The Mediterranean's Tuna Wars

  • Share
  • Read Later

FISH FIGHT: Industrial companies employ big, expensive equipment to find, catch and fatten tuna; traditional fleets, using techniques from ancient times, above' are no match

(3 of 3)

European officials blame Asian shipping companies, which skirt quota rules by transferring tuna directly from industrial ranches in the Mediterranean to Japan-bound ships, without ever touching land and without reporting the size of their catch. "We cannot monitor it," says a European Commission official in Brussels. Tuna-ranching companies have become sensitive to environmental criticism. Spain's largest company, Ricardo Fuentes and Sons, declined to speak to Time, as did Azzopardi Fisheries in Malta, which controls some of the Mediterranean's richest breeding grounds. A.J.D. Tuna Limited, which Azzopardi owns with Japanese partners, says on its website that since industrial fish farming is essential to feed the world's population, "we are constantly working to try and reduce the impact of our industry on the environment." The company says it operates its fish farms only half the year in order to conserve the sea's stocks. "We Japanese don't fish anymore, we only buy from other people," says a Japanese buyer who works for another company, checking the quality of the tuna as it is off-loaded at Sevilla's refrigerated warehouse in Barbate, and who refused to be named. "That is because [in Japan] we have nothing left to fish."

Environmentalists want the rules tightened. At iccat's next meeting in Dubrovnik, Croatia, in November, environmental groups and the U.S. will be attempting to crack down on overfishing. But Bregazzi is gloomy. "You are talking to a very pessimistic man," he says. "Bluefin tuna is on the verge of collapse, if not collapsing as we speak."


The debate over who controls the Mediterranean's resources goes beyond fishing. About 30% of the world's shipping passes through the Mediterranean. "Oil pollution from ships is a major problem," says Paul Mifsud, coordinator of the United Nations Environment Program's Mediterranean Action Plan, which is headquartered in Athens. About 100,000-150,000 tons of oil is spilled into the Mediterranean every year from accidents and operational dumping by ships, according to the U.S. National Academy of Sciences' National Research Council, which monitors ocean oil spills. Industrial waste, too, pollutes the waters. Egyptians have long called their port city, Alexandria, the jewel of the Mediterranean, but it has lately earned another reputation as "the outstanding champion of pollution," according to Mifsud. Factories dump waste water into the port's bays and into Lake Maryut, 1 km from the sea. Egypt's government blames the cargo traffic from the Suez Canal and oil tankers from the Persian Gulf. "We not only have to manage Egypt but the whole world's waste," says Mohammed Borhan, director general of coastal and maritime zone management for the Egyptian Environmental Affairs Agency.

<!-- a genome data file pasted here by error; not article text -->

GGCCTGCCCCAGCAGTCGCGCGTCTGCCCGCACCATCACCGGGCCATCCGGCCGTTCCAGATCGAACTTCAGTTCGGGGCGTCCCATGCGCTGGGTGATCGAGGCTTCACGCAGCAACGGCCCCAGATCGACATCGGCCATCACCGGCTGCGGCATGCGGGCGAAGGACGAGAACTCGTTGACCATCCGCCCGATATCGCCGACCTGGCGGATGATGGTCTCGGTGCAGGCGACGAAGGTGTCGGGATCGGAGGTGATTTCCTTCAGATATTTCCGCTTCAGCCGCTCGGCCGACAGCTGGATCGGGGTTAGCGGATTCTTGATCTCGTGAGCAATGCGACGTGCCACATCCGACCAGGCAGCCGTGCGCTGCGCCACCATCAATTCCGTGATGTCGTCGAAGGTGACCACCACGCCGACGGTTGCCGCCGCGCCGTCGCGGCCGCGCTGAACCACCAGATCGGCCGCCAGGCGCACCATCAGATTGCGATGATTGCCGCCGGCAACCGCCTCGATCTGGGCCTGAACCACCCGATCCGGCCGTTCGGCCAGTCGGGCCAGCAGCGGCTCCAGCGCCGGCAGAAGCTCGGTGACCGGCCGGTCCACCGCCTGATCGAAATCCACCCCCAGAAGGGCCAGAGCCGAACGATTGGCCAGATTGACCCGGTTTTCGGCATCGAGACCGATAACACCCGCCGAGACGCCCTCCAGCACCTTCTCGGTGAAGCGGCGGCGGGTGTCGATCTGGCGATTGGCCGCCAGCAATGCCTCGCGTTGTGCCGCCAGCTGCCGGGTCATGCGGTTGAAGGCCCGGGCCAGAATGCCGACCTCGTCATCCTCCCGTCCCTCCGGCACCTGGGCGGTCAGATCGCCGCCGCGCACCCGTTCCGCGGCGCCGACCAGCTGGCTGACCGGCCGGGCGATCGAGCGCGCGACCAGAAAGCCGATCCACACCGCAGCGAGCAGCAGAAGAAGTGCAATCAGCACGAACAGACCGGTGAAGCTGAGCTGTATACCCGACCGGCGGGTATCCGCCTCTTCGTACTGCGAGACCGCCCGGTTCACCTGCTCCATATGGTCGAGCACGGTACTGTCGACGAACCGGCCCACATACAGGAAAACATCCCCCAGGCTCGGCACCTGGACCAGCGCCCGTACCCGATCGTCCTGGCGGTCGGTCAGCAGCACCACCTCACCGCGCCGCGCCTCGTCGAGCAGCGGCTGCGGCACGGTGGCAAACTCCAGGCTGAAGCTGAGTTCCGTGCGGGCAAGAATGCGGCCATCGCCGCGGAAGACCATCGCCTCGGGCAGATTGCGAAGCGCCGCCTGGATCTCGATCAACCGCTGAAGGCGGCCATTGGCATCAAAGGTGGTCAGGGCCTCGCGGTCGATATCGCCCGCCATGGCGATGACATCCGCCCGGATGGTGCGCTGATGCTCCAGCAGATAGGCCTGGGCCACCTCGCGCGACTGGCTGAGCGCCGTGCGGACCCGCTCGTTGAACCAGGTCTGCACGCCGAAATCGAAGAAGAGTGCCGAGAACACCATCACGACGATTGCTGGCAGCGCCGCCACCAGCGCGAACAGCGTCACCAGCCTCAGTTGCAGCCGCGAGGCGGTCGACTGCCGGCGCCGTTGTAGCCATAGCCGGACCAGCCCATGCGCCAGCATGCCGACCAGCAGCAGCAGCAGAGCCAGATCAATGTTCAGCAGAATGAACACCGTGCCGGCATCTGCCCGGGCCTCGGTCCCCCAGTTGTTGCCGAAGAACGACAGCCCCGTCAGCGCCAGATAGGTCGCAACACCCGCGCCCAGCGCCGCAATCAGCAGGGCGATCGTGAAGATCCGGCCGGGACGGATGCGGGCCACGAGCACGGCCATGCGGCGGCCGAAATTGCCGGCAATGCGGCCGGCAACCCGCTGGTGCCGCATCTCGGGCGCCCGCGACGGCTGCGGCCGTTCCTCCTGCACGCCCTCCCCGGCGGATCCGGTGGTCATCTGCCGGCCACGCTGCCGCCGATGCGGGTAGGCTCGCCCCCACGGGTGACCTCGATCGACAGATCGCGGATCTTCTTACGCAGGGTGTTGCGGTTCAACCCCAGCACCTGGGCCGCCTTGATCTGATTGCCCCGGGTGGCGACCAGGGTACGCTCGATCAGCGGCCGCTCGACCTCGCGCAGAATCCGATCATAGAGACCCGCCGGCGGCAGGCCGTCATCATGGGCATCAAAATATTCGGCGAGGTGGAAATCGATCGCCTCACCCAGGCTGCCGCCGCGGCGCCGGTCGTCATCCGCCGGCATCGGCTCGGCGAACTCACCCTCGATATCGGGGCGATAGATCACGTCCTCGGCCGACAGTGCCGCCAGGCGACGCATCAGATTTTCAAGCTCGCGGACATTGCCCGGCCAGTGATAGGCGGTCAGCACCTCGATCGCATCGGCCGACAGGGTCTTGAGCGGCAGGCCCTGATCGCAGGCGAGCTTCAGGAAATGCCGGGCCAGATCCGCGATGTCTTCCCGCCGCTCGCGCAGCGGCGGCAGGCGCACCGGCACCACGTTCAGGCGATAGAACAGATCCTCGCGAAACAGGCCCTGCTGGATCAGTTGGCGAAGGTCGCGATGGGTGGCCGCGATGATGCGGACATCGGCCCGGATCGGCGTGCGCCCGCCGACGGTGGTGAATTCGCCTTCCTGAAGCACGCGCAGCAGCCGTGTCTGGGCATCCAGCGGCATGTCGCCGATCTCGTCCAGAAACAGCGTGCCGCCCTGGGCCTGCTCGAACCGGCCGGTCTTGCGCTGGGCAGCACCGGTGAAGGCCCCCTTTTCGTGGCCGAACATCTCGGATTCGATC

Pollution, like overfishing, threatens fish stocks in the Med — and traditional fishing communities. Hundreds of thousands of people around the Mediterranean make their living from the sea, and E.U. officials believe a crash in fish stocks would impact many towns and villages. At the same time, the E.U. is trying to save fish by coaxing fishermen into other professions. After years of political wrangling, the European Commission agreed last month on a €3.8 billion, seven-year program to help fishermen shift into other industries. E.U. funds currently help fishermen retire at 55 and pay to train them for new careers in tourism.

Whatever the economic incentives to change their ways, in many small towns there is a sense of a way of life passing away — often yielding to an easier, more lucrative modern existence. In Garrucha, old men fish; their sons do not. "There are other options now," says Cervantes, the fishermen's federation president. For fishermen, perhaps. But for the tuna?

With reporting by Anthee Carassava/Athens, Jeff Israely/Rome, Amany Radwan/Cairo and Jane Walker/Madrid

  1. 1
  2. 2
  3. 3
  4. Next